Next, the Hebrews are to make a table of acacia wood and covered in gold, which by material sounds very similar to the ark. While I think it's reasonable that everything would be made out of the same kind of wood, I think it's notable how both the ark and the table are to be completely covered in gold. Even the carrying poles are covered in gold. So far, gold has not played much of a role in the bible thematically. It's used in various places to describe objects of wealth or value, so for instance we are told that Abraham was a man who was "very rich in livestock, in silver and in gold". (Gen 13:2) These are clearly some of the top measurements of ancient wealth in their culture, and this is how it has been used in most every other place. So I suppose we can take this to describe the richness or ostentation of these objects, that everything should be covered in gold.
Other than that, I don't think the table is notable. We are told that the "bread of the presence" should be placed on it, but this sentence is left unexplained. In this case, the author is writing about something we have not yet been told, the ritual of the "showbread" (another KJV term, fortunately not used by the NASB in this instance). Since the bread of the presence is explained later, I will also reserve my commentary for when we read about it (Lev 24).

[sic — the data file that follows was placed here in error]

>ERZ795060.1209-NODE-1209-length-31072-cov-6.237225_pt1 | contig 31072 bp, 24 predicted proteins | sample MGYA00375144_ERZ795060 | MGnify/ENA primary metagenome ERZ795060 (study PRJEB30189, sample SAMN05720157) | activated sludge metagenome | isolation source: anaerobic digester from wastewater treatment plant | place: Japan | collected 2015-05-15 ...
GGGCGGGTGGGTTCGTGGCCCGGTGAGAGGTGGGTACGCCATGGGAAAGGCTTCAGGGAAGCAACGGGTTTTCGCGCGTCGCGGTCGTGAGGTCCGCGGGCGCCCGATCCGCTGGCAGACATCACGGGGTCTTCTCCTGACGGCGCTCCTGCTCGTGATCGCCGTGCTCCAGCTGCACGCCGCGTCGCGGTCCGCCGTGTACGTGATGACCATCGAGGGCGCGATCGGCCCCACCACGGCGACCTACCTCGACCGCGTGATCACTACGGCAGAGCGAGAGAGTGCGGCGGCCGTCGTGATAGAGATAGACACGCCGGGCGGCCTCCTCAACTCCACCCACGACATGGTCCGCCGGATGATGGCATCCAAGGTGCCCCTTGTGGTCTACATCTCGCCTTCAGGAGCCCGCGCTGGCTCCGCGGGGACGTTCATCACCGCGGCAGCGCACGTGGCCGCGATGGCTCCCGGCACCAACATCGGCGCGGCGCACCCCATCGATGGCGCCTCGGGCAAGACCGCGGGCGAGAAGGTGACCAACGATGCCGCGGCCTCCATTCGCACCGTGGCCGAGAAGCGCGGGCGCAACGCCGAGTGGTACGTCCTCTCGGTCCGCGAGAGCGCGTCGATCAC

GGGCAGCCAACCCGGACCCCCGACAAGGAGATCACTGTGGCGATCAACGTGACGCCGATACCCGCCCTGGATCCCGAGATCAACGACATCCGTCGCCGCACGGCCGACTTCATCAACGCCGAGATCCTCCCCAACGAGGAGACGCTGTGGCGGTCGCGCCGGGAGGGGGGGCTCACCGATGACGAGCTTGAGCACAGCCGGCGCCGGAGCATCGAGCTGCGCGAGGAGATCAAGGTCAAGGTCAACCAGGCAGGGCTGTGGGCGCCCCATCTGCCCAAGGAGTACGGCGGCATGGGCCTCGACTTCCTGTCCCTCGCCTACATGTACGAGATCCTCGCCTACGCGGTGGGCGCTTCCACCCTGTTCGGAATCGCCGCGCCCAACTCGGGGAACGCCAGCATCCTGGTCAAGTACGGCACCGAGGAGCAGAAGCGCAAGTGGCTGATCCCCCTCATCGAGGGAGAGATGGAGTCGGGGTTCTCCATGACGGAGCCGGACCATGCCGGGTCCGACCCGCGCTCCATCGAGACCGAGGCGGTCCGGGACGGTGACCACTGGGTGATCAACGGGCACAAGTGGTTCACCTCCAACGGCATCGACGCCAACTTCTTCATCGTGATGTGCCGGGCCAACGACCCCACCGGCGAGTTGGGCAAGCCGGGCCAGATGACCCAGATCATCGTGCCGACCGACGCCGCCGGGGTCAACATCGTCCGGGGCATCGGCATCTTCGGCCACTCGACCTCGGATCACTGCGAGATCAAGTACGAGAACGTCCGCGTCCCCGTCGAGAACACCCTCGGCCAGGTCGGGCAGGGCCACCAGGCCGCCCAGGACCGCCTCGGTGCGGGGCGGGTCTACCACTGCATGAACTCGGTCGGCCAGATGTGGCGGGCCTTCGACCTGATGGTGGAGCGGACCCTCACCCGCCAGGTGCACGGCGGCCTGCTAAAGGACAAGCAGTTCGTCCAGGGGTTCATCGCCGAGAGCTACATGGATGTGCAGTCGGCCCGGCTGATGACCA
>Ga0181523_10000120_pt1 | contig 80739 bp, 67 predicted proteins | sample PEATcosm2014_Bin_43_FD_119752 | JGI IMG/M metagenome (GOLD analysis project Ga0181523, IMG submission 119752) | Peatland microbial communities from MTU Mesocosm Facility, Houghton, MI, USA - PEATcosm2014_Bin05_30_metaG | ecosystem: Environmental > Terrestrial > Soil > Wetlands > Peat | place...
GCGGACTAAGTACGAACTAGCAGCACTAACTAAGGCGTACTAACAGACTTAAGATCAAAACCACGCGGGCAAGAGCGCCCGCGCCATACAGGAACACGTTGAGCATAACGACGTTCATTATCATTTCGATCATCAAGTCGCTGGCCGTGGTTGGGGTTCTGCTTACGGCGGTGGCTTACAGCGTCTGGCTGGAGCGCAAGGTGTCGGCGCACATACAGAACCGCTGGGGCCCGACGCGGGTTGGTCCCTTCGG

Lastly (for this chapter), we read about the golden lampstand. I've read this passage a bunch of times and what's always stood out most to me is 1) how incredibly detailed the appearance of the lampstand is, 2) how hard it is to figure out what the lampstand looks like. The best I can tell, there are three branches coming out on each side and each branch is covered with three almond blossom cups, and then the base has another four almond blossom cups? And then there are seven "lamps", which I guess means one for each branch and another mounted on top of the base? I'll be honest, I just looked for an illustrated bible which has a picture of the lampstand for me, and studied that. The point is, there are almond blossoms and lamps. It's all made out of gold, and there's nothing else that's important here.